DJ Hans Kim’s Twitter picture is a photoshopped picture of him in cartoon-like sunglasses, gold chain and backward fitted, standing in front of the Supreme Court with the words “The Supreme Court,” printed on the picture and the word “supreme,” stylized like the popular clothing brand’s emblem, a brand popular among urbanites.
His entire aesthetic is a clear nod to the hip-hop culture that was started by Black people.
Kim is the Asian comedian who has recently gone viral for his unabashed exaltation of his own ignorance. In his joke, particularly making fun of Black girls/women, he remarks on how he came back to the United States (he didn’t name the place but maybe he should’ve stayed a tad longer), that he was shocked to see the Little Mermaid was Black, especially since Black people can’t swim. He then proceeded to use the name Laquisha, a nod to an obviously Black name that is used to stereotype a particular brand of Black woman. There he stands telling this joke on the show “Kill Tony,” where even follicularly challenged-ass Joe Rogan (the one with a biracial step-daughter) even winced, and he’s seen people eat testicles before. Not to mention the crazy sh-t he probably saw on “Fear Factor” as well. The audience chuckles in delight as a young Asian man rubs elbows with them as if to say, “the Blacks, crazy, amirite?”
When Black women rightfully called him to the carpet about his awful jokes, the cultural appropriator dug his little shoes even deeper and mentioned something about Black comedians.
Here’s the thing, I am not and will not condone what those comedians said, but punching up and punching down don’t have the same feeling. Instead of being like, “Hey, maybe I don’t need to make fun of Black girls,” and preserve my personal integrity, he went for it. As a Black woman who can swim, I also know the history behind Black people not being able to swim is directly tied to redlining and other racist tactics that kept Black people from swimming in public pools. The worst part about the stereotype is that people will literally see you swimming and still make reference to it. Many times during the Civil Rights Era, when Black people attempted to use the same pools their tax dollars paid for, the pools were either drained, had caustic substances poured into them to make them inhabitable, or chained up and closed, cause nothing says, ain’t no fun if the Blacks can have some like ruining the experience for everyone. Growing up in Central Florida, I cannot tell you how many times I would go to Wet N’ Wild and have the lifeguards specifically single me out to ask if I could swim, including after I had already gotten off strong swimmer-required rides, without assistance.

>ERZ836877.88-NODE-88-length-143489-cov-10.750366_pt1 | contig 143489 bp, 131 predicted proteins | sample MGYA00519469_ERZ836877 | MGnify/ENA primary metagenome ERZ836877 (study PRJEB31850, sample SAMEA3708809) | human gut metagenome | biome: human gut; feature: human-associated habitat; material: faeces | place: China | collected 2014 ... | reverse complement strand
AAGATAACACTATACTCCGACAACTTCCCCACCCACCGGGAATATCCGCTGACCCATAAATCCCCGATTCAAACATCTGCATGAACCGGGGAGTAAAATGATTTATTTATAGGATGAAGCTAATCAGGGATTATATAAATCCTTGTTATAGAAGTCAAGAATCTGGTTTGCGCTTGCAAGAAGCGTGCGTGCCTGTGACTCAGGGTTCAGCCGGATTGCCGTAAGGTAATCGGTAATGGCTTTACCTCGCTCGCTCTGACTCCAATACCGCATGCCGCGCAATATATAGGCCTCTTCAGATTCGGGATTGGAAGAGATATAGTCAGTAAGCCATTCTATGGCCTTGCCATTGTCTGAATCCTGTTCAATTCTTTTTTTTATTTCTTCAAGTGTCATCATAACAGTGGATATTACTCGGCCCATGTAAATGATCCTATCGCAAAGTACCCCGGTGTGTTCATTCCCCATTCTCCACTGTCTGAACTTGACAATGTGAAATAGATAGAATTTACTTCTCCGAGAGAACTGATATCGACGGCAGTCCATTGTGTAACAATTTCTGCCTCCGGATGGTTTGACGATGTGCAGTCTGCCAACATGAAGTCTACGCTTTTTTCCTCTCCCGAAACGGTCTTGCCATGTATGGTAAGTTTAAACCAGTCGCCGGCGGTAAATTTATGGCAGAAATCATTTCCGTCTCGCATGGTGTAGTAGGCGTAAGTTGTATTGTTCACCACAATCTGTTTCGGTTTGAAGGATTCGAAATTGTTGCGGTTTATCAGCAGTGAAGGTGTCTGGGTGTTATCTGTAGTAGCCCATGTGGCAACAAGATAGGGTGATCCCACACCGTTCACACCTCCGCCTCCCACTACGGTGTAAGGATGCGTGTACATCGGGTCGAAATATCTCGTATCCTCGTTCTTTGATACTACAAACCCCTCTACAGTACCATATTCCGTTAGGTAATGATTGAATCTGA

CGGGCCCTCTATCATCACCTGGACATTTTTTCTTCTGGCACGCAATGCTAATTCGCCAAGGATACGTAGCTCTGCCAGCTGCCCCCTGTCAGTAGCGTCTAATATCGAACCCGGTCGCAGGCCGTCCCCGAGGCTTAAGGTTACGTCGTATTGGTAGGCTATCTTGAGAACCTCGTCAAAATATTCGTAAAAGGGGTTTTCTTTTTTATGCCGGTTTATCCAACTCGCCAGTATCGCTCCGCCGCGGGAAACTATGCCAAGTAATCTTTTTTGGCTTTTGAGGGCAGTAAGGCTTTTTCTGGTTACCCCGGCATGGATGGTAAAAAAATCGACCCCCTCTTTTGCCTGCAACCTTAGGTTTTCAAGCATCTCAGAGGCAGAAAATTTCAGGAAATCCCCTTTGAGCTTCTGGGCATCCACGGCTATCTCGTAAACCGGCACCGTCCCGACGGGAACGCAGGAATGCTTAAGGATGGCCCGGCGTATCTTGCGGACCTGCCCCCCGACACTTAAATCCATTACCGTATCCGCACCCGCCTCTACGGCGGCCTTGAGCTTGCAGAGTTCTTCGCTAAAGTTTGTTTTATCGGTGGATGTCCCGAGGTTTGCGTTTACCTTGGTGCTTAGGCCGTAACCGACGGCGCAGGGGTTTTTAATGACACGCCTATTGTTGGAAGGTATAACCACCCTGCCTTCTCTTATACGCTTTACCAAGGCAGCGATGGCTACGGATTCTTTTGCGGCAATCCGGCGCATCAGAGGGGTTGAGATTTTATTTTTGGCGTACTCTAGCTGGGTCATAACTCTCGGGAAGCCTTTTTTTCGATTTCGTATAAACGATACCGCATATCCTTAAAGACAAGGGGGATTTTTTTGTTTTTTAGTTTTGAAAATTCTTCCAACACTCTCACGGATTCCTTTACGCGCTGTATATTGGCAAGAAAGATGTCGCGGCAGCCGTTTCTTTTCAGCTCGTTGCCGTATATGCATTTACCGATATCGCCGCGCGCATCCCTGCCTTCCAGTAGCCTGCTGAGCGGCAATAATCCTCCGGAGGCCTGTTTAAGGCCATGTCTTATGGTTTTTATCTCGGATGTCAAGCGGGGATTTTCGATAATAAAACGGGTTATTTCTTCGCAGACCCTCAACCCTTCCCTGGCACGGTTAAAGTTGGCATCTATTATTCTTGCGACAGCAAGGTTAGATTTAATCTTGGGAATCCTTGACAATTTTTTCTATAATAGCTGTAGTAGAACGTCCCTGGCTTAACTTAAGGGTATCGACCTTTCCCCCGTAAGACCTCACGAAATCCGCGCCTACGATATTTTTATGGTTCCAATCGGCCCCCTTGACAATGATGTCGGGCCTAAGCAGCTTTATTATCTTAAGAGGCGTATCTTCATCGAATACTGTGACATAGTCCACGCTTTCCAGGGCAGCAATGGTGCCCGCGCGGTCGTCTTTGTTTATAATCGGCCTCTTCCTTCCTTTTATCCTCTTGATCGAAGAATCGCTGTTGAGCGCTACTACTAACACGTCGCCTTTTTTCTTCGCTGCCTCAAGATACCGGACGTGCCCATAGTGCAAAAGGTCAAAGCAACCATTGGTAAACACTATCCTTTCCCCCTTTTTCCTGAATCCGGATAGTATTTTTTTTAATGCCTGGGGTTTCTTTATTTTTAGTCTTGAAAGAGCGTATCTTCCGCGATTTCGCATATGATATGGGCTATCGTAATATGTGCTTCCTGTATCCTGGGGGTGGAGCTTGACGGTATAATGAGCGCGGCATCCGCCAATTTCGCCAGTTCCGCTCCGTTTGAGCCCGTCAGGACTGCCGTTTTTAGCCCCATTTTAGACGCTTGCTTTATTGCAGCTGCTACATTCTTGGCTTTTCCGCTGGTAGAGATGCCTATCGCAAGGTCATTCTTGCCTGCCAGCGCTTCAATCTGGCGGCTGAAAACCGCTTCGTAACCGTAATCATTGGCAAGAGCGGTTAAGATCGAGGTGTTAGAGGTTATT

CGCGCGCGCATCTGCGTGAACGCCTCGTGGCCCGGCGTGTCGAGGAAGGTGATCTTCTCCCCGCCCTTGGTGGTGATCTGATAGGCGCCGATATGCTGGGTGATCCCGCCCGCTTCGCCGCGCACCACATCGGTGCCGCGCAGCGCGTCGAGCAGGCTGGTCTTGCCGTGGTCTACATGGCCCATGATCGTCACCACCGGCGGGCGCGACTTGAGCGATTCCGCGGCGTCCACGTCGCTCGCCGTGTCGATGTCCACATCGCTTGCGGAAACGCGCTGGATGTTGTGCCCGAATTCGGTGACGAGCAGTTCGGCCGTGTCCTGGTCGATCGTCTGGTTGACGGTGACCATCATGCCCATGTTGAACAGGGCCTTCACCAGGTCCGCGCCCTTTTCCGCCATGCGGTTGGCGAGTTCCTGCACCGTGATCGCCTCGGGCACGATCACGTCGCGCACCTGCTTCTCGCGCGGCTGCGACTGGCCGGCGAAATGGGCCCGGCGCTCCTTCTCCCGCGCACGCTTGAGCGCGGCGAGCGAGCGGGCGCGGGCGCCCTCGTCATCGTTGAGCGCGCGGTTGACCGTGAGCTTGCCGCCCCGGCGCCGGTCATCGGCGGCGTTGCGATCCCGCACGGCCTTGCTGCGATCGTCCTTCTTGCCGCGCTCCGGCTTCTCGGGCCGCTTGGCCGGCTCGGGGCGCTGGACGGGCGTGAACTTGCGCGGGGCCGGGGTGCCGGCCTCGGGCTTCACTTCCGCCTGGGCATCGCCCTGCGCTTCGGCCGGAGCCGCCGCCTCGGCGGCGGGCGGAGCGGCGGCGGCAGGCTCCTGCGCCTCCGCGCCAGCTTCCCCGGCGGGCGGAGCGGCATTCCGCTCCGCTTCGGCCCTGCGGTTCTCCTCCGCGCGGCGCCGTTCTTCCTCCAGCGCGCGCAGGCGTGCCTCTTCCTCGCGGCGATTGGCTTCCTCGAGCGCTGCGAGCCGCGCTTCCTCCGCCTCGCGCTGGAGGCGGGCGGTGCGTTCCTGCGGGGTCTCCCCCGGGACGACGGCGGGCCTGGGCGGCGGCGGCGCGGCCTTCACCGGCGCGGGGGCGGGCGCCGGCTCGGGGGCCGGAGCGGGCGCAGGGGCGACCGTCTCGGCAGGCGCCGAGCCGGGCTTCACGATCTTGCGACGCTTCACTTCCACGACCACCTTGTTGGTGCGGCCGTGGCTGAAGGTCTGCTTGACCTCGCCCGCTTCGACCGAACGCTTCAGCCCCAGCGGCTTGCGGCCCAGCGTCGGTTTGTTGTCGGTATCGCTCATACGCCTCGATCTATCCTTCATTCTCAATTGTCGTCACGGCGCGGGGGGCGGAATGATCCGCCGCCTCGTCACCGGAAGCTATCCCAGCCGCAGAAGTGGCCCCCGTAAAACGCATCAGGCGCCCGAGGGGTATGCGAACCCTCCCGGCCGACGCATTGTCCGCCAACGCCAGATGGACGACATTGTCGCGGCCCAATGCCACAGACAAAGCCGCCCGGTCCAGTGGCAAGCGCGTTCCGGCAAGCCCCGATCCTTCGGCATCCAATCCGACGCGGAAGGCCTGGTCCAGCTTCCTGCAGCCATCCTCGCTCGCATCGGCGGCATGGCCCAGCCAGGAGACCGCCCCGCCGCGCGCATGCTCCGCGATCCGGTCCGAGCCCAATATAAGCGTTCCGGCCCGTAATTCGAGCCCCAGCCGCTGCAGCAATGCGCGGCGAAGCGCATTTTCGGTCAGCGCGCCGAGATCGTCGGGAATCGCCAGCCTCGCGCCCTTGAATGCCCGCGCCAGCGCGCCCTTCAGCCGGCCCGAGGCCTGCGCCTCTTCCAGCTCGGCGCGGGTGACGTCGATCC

The wildest part about DJ Hans’s antics is that while he continued on his anti-Black tirade, even after he was told it was racist.
A look back some years ago and it was the complete opposite. His tweets portrayed that he was, in fact, in solidarity with Black people and against the same racism that his newfound fans now praise. There has long been unnecessary tension between Asian and Black communities because while there are absolutely Asians that stand fully in solidarity with the Black community, there are some who run to kiss white ass and use metaphorically kicking Black people to do so.
There are many Asian merchants who move into Black communities, profiting from Black dollars while disrespecting their Black customer base. Hans is no better than they are. He and Andy Ngo and the like are so quick to get white approval that they’ll forget that the only reason they aren’t hated is because they support white supremacy.
Asian women overwhelmingly choose to partner with white men over Asian women, but yet that incel ire is taken out on Black people instead.